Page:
[ read article ]

Preliminary Survey Findings

logo_nyccureIn 2012, 2013, and 2014, the Research & Evaluation Center received funding from the New York City Council to assess the implementation of gun violence reduction initiatives in New York City neighborhoods. The project is tracking the formation and deployment of gun violence reduction strategies in five areas: South Bronx, Harlem, Jamaica (Queens), North Shore of Staten Island, and East New York.

Each pilot program incorporates the shooting incident crisis management system recommended by the 2012 report from the Council-sponsored Task Force to Combat Gun Violence. Each project is also expected to implement the public health oriented violence-reduction strategy known as Cure Violence, which was developed at the University of Illinois-Chicago. Other support services are to be connected with each Cure Violence program to provide needed supports for at-risk youth, their families, and communities, including mental health services, school based conflict mediation services, job training and placement services, and legal services.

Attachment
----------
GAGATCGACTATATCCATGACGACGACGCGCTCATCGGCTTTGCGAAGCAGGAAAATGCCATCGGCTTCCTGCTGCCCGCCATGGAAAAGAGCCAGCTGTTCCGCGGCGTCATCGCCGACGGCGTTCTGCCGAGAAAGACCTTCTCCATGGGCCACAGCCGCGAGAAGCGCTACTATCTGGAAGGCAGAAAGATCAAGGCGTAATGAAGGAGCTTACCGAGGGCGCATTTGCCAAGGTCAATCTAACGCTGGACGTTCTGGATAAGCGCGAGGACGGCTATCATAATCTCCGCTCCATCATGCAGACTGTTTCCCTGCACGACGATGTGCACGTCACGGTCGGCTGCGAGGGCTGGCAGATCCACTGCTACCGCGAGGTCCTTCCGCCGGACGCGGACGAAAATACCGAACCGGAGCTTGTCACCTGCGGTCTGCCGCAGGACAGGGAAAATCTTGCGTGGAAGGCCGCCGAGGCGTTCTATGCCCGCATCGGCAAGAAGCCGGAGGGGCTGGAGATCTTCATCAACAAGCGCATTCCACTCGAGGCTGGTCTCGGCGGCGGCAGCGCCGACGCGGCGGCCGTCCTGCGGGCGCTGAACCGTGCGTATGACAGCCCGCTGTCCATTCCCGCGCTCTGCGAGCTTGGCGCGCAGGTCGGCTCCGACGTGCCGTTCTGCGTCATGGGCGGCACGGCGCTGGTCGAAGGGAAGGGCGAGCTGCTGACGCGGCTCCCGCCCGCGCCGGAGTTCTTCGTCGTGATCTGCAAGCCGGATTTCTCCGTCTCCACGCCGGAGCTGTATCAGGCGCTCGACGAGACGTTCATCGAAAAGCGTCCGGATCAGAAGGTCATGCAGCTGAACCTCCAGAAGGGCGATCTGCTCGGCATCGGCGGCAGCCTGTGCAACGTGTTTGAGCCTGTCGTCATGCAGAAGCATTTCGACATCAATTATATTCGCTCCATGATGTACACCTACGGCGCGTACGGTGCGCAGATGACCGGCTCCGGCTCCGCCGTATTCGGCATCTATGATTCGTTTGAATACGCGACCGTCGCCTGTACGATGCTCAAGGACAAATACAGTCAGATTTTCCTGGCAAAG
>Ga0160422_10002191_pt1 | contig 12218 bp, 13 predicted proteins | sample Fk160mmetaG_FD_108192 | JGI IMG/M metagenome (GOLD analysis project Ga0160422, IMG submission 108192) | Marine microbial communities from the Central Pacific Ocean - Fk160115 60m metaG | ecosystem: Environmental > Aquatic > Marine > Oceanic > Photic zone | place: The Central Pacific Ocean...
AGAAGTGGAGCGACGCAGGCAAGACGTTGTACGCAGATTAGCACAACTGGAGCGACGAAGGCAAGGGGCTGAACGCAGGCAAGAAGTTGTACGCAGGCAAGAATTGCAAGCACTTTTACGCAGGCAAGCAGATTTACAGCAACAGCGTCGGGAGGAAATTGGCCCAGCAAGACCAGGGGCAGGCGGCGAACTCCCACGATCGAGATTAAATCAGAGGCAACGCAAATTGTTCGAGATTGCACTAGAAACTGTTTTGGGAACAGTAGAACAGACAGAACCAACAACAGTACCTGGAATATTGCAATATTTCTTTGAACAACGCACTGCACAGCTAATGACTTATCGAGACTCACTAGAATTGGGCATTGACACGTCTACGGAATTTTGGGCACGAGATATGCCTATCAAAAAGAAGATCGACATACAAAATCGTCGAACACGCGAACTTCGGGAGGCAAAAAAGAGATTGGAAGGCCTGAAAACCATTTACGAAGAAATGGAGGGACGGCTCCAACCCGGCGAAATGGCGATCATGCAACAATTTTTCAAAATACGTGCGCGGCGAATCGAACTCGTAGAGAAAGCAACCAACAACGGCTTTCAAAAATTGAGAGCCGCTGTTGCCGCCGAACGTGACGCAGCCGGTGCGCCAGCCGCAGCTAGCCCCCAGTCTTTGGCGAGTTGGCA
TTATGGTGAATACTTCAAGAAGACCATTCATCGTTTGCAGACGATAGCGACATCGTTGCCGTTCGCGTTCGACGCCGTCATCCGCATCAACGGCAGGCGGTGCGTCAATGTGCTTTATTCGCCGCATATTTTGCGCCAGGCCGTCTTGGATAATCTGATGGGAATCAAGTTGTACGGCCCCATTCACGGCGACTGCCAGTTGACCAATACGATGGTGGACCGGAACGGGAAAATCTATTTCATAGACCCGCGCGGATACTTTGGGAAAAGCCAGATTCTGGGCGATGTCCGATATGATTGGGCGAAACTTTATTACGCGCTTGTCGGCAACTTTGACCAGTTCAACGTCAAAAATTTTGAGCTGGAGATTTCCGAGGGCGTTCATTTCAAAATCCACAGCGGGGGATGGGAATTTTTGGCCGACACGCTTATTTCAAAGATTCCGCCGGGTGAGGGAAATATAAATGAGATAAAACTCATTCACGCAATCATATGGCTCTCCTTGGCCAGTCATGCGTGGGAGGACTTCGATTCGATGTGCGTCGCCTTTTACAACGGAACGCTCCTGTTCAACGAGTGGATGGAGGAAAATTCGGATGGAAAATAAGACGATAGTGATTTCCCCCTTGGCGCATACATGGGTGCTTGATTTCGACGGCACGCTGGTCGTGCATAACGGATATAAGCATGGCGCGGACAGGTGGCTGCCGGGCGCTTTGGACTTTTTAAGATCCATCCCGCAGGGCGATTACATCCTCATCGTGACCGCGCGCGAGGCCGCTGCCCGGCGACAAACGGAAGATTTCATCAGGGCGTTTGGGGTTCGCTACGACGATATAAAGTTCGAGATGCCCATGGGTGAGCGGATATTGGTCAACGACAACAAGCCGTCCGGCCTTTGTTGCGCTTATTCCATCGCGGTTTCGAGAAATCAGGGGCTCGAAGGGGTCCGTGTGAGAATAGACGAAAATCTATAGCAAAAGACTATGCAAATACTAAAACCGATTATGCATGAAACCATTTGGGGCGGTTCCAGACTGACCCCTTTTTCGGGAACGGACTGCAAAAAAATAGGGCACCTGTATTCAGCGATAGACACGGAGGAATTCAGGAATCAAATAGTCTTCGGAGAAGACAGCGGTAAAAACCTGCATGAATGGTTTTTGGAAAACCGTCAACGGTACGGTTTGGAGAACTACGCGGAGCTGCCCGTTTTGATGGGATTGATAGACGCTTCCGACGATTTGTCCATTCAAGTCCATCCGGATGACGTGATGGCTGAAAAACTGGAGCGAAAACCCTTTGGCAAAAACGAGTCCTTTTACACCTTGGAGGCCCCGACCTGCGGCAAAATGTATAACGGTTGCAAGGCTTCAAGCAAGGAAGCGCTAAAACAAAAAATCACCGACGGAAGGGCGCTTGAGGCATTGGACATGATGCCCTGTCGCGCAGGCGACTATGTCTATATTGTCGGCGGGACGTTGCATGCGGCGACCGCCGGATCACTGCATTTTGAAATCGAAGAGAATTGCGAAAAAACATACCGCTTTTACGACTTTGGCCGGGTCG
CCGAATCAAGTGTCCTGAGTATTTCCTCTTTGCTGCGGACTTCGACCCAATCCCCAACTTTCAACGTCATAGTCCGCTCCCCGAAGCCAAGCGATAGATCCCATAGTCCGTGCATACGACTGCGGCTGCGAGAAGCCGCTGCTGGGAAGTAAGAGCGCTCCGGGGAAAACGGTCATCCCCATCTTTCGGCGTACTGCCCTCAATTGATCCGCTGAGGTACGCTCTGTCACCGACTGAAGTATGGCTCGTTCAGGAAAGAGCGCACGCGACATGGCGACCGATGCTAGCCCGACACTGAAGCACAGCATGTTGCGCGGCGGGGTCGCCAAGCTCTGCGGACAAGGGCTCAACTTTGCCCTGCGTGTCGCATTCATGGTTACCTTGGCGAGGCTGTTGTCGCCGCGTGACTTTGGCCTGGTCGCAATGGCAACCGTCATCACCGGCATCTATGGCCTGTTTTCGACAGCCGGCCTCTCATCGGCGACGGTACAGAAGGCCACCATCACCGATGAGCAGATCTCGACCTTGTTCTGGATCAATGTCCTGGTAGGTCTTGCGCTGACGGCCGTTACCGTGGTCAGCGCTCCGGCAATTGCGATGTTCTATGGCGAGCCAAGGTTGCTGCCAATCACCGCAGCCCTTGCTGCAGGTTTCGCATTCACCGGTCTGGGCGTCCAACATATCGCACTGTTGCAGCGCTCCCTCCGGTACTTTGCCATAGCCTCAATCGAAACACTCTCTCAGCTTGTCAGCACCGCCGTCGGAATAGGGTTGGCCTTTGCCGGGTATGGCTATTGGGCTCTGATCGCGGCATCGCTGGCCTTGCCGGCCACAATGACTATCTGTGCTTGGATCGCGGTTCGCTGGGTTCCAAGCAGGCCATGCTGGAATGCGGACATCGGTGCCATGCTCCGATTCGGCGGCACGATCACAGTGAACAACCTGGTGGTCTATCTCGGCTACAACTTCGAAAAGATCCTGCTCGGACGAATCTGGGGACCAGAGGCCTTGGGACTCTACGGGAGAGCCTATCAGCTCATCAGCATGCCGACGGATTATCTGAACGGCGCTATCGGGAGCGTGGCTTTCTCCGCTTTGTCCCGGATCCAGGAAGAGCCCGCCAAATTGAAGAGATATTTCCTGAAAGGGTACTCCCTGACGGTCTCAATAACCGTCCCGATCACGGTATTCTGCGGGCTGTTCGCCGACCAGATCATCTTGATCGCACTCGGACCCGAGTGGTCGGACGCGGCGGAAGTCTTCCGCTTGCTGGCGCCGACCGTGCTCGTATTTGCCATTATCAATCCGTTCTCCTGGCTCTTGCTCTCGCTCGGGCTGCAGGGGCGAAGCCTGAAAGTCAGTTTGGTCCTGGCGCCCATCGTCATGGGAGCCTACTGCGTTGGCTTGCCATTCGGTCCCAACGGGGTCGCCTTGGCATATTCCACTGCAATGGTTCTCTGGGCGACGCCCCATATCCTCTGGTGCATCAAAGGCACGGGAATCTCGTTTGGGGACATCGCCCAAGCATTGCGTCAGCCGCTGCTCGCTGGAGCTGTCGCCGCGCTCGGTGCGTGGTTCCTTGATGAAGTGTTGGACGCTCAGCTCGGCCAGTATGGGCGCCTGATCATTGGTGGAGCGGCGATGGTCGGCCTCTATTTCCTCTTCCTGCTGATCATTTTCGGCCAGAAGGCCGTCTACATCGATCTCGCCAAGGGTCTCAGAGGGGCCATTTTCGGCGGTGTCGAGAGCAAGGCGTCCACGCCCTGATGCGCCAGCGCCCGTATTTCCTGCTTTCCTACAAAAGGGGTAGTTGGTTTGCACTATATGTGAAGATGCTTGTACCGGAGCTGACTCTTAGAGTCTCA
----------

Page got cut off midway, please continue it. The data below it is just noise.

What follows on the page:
The Survey Method

The City Council funded the research team from John Jay College to follow the implementation of the strategy in each neighborhood and to assess its effectiveness. Researchers from the Research & Evaluation Center visited the boroughs to investigate their progress. In each community, researchers interviewed program leaders, agency officials, and community partners. The team also reviewed available documents and websites about each pilot site, and the team spoke with several City officials involved in the design and launch of the crisis management system.